Alternative Treatments For Cancer In Pets

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Heard On The Larry Meiller Show

Many pet owners will be faced with choosing the right cancer treatment for their pet. Larry Meiller finds out what natural options there are that can compliment more traditional medical approaches.

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  • Treating Cancer In Pets Can Include Traditional, Alternative Approaches

    It’s a sad fact of life that if a pet lives long enough, there is a good chance that they will deal with cancer.

    Dr. Carrie Donahue said that just like in humans, pets can develop cancer when cells mutate and the immune system is either unable to address it or doesn’t respond as it should. In those cases, the aberrant cells continue to grow and multiply, often forming tumors, and impacting a wide variety of the body’s systems.

    Donahue is the owner and founder of Full Circle Holistic Veterinary Care in Madison, which combines traditional and alternative approaches to keeping pets healthy. She said that while there are some types of cancers that both dogs and cats might have, there are also some types that are specific to one species or the other.

    For example, Donahue said, “Cats in particular tend to get more types of sarcomas, which can be related to vaccine administration.”

    She pointed out, however, that vaccinations prevent many serious diseases so shouldn’t be avoided to lessen the chance of that kind of cancer. The American Veterinary Medical Association has information on the link between vaccination and sarcomas.

    The most common kind of cancer in pets is on the surface of the skin, Donahue said. In many pets, the first sign of potential cancer is often a small, external lump.

    “If you ever notice any kind of a lump or bump on your animal,” she said, “it’s always a good idea to take them in to the vet to get that checked out.”

    Diagnostics can include a needle biopsy that can be done at the clinic, she said, or a sample of the mass that can be examined under a microscope. If any cell abnormalities are detected, the next step would be to send it to a lab for further analysis to confirm cancer, and to determine what type.

    Other than the external cancers, Donahue said that cats and dogs are most likely to suffer from cancers of the gastrointestinal tract, the liver and spleen. Those cancers aren’t as easy to detect, she said, but there are signs. Those include chronic diarrhea or vomiting that don’t respond to usual treatments and don’t run their course.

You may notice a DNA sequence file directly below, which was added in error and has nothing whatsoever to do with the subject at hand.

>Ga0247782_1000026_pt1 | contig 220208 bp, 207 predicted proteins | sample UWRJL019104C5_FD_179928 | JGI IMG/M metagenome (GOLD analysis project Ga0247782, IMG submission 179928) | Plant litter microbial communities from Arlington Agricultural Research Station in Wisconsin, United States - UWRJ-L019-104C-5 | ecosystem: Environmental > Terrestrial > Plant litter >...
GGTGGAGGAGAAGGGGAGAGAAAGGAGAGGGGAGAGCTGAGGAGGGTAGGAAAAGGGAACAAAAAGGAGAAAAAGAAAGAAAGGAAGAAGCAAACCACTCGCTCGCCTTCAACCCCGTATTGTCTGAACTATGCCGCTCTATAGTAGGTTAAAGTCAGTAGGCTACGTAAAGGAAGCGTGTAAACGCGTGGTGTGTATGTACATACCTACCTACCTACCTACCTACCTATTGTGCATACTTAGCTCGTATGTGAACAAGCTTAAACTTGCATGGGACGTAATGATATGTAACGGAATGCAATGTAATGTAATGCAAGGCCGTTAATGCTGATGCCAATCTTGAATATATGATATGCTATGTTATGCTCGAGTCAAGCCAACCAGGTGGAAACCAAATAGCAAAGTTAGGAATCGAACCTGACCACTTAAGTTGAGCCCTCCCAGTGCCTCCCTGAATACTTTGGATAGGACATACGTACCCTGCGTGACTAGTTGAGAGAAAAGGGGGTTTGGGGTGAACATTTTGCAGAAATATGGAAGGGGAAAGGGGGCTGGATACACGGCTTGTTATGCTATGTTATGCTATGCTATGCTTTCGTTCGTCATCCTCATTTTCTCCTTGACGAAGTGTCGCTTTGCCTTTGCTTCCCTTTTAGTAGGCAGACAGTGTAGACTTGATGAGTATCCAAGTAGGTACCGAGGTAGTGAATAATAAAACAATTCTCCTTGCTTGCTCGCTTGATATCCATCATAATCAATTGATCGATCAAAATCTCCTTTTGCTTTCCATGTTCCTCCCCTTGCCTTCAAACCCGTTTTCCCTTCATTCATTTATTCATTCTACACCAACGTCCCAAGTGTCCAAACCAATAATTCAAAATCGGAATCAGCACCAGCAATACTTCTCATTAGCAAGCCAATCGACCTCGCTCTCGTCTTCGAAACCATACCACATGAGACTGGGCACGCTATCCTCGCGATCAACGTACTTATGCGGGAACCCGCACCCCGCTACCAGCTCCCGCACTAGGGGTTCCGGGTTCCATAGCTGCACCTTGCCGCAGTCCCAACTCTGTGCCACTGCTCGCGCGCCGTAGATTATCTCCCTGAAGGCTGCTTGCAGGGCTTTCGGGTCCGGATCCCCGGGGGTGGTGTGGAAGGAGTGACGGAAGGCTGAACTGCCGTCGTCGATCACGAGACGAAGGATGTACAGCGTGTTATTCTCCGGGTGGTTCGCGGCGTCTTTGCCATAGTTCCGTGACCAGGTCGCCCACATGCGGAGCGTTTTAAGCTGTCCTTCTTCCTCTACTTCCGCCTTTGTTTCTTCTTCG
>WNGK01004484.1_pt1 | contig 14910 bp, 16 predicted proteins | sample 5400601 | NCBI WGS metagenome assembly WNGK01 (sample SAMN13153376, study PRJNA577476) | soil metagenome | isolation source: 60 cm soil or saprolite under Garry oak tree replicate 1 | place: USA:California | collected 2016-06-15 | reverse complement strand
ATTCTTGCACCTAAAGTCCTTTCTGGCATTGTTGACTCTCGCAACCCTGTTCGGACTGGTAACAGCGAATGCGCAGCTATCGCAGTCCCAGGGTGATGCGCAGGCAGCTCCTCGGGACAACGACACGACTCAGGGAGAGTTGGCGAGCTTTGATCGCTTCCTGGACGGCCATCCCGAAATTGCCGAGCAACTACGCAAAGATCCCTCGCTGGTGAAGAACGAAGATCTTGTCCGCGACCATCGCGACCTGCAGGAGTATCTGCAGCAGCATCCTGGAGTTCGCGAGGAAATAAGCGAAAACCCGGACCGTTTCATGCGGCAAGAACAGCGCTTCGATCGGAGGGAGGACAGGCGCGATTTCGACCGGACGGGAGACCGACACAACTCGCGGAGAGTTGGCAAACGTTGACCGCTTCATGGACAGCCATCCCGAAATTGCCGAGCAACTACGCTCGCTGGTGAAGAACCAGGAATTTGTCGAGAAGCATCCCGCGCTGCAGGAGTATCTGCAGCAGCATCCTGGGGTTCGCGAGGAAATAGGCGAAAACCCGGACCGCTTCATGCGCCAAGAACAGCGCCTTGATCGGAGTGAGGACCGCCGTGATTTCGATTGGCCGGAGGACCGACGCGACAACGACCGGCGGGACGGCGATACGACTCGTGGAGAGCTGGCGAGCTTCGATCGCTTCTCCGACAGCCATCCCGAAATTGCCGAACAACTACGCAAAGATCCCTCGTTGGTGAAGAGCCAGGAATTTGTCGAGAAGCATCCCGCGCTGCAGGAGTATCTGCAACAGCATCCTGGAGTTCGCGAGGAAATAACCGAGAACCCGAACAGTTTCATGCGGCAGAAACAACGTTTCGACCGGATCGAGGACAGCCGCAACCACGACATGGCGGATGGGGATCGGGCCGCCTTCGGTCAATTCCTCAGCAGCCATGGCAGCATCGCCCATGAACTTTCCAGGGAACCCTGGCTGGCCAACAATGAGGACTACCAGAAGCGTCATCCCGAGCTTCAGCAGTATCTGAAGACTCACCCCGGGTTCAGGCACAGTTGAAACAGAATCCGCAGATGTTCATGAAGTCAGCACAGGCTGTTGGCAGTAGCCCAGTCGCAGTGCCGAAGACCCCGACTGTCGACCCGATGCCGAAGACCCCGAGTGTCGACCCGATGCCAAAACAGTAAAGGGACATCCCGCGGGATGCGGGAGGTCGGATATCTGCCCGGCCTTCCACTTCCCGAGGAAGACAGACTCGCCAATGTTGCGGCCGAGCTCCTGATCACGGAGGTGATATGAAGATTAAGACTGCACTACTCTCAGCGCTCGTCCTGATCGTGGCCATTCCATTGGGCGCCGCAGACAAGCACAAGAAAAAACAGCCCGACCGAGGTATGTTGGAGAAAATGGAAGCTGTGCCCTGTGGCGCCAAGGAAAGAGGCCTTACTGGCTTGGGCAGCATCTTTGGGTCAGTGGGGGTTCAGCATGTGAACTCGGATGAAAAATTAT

Donahue said that a general malaise, low energy or a loss of appetite can also indicate a serious condition that hasn’t been detected.

    Treating cancer in pets and in humans is quite similar, according to Donahue.

    “The veterinary world kind of mimics the human world in that we chemotherapy in animals, we do radiation therapy, and there are a lot of surgeries that can be done to remove those masses,” she said.

    In addition to those traditional approaches, Donahue also utilizes a range of alternative and complementary treatments. She said that she uses acupuncture frequently with cancer patients because it stimulates the immune system. That way, the body is more able to fight the cancer itself by “developing that healing power that we all have,” she said.

    Other holistic techniques that Donahue uses along with traditional treatments are homeopathy remedies and a variety of herbs.

    “If there’s anything that I’d like to get across to people today,” Donahue said, “it’s that as far as cancer treatments and cancer therapies go, there is no black and white, and there is no either or. There are so many options out there.”

    Treating the cancer is one issue, but there is also the level of comfort, or pain, that the pet is living with. Donahue said that pet owners should use their knowledge of that individual pet to make the best decisions for them, and that it’s vital to pay attention to quality of life at every step of the way.

    “Suffering should never be a part of any sort of therapy or treatment,“ she said.

Episode Credits

  • Larry Meiller Host
  • Judith Siers-Poisson Producer
  • Dr. Carrie Donahue Guest

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